Garden Endeavors


(Aluminum Sulfate Al2(SO4))

If you have problems with excess algae and turbidity, alum may be just the thing you need to achieve the crystal clear water you desire.

Pay close attention, however, to the following caveats:

  1. Alum contains aluminum, which is toxic to fish in acid water. You MUST have achieved well buffered water with a carbonate hardness greater than 90 parts per million and general hardness above 150 parts per million, and your PH must be at least 7.2, BEFORE using alum.
  2. Alum will have the effect of LOWERING PH so careful monitoring is necessary when applying alum. Interestingly, if your water PH , general and carbonate hardness are low, simply bringing them up to recommended levels may result in much clearer water. If so, you may best forgo the alum treatment. "If it works, don't fix it" is sometimes the best rule.
  3. Alum use results in a sludge of precipitated particles that should either be vacuumed out or removed via a bottom drain.
  4. Alum is toxic to mollusks (snails, freshwater clams, etc.). At very low dose levels your snails, etc. may suffer minimal damage, but be forewarned that higher concentrations will result in their death. (Note: the same is true of potassium permanganate)
  5. Only apply alum when needed. Do not use it as a prophylactic. Use only enough to do the job.

How safe is alum? The jury may be out for a long time. If you eat a Big Mac at McDonald's, you have just eaten alum. (It's in the pickle Most public water supply systems add alum to reduce turbidity, so when you drink city water, you are already consuming alum ( ). (Some scientists are urging the use of ferric sulfate or calcium sulfate in municipal water systems instead of alum, because of the as yet unanswered link between aluminum and Alzheimer's disease ( ), ( Most baking powders contain alum as a leavening agent. (Clabber Girl, for example - http://www.

Ingestion of 30 grams (1 ounce) of alum has resulted in at least two human deaths ( Clearly, alum is a chemical that must be used wisely. But this is true of many things we use on a daily basis. Humans regularly consume hydrogen cyanide (present in many fruits), but in amounts too small to be of consequence. Household ammonia and chlorine bleach, both found in 90 percent of homes across America produce deadly chlorine gas when combined and both are poisons that must be kept away from children, but we regularly use them without untoward consequence. We need to keep that in mind whenever we object too strenuously to the use of chemicals. Objectivity is the key.

How much alum should you use? The answer depends on the specific situation. The amount of suspended particles in your water is the main variable. Here is a table of the recommended treatment levels for clearing muddy ponds that I found through research of the internet:

Alum Dosage for Clearing Muddy Fish Ponds
Unknown (1)147ppm
University of Fla. Ext.(2)2 - 5.5ppm
Texas agricultural Extension service (3)11 - 44ppm
Sweetwater Technology (4)(Sample case)60ppm

Now that we see a range from 2 parts per million to 147 parts per million are being used to clear fish ponds and lakes, let's compare that to the amounts added to potable water supplies for human consumption. According to WTA's Wold Wide Water Website, ( amounts added by municipal water systems range from 6 parts per million to 120 parts per million.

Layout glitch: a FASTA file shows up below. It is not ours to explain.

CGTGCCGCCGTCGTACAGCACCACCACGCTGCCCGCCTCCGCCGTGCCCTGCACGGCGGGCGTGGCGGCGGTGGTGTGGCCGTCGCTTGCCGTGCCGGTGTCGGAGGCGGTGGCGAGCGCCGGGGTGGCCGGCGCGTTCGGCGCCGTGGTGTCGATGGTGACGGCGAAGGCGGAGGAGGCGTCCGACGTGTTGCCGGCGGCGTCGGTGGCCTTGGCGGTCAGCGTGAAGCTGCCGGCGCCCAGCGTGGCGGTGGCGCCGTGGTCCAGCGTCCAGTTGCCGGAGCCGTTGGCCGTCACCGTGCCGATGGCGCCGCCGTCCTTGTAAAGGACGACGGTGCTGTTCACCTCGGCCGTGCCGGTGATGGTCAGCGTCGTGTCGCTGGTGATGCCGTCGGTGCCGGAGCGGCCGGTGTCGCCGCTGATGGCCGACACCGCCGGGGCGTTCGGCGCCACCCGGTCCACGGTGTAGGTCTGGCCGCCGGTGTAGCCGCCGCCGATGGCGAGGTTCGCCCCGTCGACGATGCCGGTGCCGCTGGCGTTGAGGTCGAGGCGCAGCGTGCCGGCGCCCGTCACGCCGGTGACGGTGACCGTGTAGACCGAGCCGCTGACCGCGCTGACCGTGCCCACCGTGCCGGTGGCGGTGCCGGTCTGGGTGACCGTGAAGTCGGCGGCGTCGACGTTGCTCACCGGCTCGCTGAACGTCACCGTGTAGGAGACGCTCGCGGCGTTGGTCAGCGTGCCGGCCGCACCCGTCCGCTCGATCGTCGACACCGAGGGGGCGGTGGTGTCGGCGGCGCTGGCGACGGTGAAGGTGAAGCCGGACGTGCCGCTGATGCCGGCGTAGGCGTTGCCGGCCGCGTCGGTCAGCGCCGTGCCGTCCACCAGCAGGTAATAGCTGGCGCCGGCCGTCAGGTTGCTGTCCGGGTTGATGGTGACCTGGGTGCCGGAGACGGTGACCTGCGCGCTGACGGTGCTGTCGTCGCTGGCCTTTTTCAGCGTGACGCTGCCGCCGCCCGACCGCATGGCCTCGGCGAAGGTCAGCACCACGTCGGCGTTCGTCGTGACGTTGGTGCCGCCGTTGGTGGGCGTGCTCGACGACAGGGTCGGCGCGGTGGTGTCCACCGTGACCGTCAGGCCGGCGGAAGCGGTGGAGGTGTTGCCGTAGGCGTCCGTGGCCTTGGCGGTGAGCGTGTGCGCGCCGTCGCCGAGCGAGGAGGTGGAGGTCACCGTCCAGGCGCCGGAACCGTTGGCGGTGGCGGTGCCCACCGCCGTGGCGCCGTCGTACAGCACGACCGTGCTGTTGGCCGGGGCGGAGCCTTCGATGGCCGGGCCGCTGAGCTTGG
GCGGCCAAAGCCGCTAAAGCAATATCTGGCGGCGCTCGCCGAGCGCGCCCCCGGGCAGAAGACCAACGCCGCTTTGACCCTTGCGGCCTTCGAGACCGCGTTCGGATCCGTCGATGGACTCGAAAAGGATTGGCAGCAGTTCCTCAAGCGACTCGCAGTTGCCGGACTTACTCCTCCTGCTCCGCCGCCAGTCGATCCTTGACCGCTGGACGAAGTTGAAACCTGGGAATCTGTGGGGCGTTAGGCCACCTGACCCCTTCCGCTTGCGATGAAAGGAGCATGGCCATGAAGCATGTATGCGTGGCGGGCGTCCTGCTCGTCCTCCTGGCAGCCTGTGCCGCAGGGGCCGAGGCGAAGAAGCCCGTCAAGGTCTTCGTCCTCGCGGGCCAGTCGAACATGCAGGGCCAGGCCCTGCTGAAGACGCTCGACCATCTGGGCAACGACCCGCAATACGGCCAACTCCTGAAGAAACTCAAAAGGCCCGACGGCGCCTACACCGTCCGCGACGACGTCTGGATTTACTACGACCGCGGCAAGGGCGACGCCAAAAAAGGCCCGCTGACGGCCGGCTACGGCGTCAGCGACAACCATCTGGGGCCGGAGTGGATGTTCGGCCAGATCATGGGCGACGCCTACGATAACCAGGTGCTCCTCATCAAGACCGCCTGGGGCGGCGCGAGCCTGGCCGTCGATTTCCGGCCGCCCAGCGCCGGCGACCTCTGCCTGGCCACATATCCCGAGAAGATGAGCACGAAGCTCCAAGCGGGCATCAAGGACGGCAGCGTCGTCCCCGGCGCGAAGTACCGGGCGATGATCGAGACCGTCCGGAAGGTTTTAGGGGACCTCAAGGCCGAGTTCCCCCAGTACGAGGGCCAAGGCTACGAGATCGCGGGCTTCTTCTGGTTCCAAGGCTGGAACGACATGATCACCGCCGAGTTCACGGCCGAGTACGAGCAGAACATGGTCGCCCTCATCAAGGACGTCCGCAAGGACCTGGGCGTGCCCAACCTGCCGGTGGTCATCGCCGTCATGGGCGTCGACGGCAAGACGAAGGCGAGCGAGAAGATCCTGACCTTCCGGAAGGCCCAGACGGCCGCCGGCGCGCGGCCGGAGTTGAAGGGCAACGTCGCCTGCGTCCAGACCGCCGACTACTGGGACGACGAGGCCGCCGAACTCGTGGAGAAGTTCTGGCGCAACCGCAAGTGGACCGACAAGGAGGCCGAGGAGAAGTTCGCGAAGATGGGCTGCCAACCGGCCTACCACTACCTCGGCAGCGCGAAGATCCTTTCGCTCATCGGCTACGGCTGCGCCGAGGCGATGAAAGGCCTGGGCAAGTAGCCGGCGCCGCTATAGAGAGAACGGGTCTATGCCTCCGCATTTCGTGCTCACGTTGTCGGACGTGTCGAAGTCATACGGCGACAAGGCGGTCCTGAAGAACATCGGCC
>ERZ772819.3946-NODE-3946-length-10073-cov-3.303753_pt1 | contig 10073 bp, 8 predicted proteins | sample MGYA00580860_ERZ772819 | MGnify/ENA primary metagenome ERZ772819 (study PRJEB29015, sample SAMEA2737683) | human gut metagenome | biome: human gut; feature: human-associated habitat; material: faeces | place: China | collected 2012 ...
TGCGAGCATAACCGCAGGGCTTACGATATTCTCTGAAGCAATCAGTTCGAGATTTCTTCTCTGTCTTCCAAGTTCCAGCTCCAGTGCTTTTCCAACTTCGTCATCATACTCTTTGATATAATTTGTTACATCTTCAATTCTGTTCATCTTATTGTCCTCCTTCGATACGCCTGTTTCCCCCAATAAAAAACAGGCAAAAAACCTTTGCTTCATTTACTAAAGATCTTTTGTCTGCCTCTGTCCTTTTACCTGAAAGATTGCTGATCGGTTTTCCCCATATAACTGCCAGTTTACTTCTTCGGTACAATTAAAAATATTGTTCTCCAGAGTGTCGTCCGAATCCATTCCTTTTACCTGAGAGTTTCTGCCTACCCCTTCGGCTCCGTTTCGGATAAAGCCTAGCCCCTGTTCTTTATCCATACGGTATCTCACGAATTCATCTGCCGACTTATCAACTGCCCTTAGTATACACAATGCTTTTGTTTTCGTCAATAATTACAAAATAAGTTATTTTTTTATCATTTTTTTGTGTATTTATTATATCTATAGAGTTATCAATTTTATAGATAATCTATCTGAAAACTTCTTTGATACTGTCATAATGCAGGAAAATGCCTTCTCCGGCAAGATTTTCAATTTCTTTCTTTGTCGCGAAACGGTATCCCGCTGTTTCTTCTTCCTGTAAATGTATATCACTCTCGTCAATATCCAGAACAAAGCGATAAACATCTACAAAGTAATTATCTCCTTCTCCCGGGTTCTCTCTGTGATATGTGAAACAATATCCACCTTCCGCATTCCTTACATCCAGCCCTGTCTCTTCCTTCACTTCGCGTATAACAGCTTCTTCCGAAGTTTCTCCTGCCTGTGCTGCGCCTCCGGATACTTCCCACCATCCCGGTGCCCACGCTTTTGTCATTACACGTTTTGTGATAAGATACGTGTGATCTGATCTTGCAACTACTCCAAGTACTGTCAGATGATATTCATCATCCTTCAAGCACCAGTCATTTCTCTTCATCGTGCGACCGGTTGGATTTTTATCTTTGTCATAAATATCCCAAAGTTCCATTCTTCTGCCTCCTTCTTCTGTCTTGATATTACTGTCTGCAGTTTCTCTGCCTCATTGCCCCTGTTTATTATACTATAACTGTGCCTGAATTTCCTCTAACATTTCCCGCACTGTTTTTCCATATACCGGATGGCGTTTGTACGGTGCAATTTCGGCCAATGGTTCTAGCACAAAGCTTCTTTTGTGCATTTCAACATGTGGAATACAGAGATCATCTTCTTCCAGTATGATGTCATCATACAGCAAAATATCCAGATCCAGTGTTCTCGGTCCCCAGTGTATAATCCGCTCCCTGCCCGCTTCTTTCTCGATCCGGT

From this it would appear that any levels between 2 and 100 parts per million should be ok to drink, and by inference, ok for our fishponds. However, remember that the jury is still out regarding the safe consumption of any alum by humans.

How do we convert this information to useful dosing procedures for the use of alum in a watergarden? It works out like this:

Resulting Dose Level For Amounts of Alum Added to 1,000 Gallons of Water
1 Teaspoon1.2
1 Tablespoon3.5
1/8 Cup7
1/4 cup14
1/2 cup28.1
1 cup56.2

Don Steinback and Billy Higginbotham offer a method for determination of application rates based on test samples of water clearing rates: ( Their system involves making a slurry out of 1 level tablespoon of alum to 1 gallon of clear water. You stir until the alum is dissolved in a slurry. You then collect 1 gallon samples of the pond water in gallon glass jugs and add 1 tablespoonful of the slurry alum mix to one jug, two to another, and so on. Whichever jug clears within 12 hours tells you the amount of alum to use in your pond through the use of the chart. Their chart applies to farm ponds and is presented in pounds of alum per foot-acre of pond. I have converted their chart to home watergarden use as follows:

# TBLSP Slurry Added

Tablespoons Alum to apply per 1,000 gallons of Water

Resulting PPM













Notwithstanding the dosage levels proposed by the chart immediately above, my recommendation is, should you decide to use alum as a clarifying agent in your watergarden, that you begin with the 1 teaspoon per 1,000 gallon level and increase the dose as needed up to a maximum of 1 cup per 1,000 gallons.

Often, you will see alum also recommended as a plant soak to avoid bringing in snails, diseases, or leeches to your pond. The amounts recommended for that use run from 1 tablespoon per gallon opf water to 10 teaspoons per gallon of water. These ratios produce concentrations of from 3.5 parts per thousand to 11.7 parts per thousand. ("), (

URLs for the table references:

(1) Unknown. This information came from a website in the UK, and I have been unable to relocate it.





Last modified on February 28, 2000

<BGSOUND SRC="_images/bl-bayou.mid">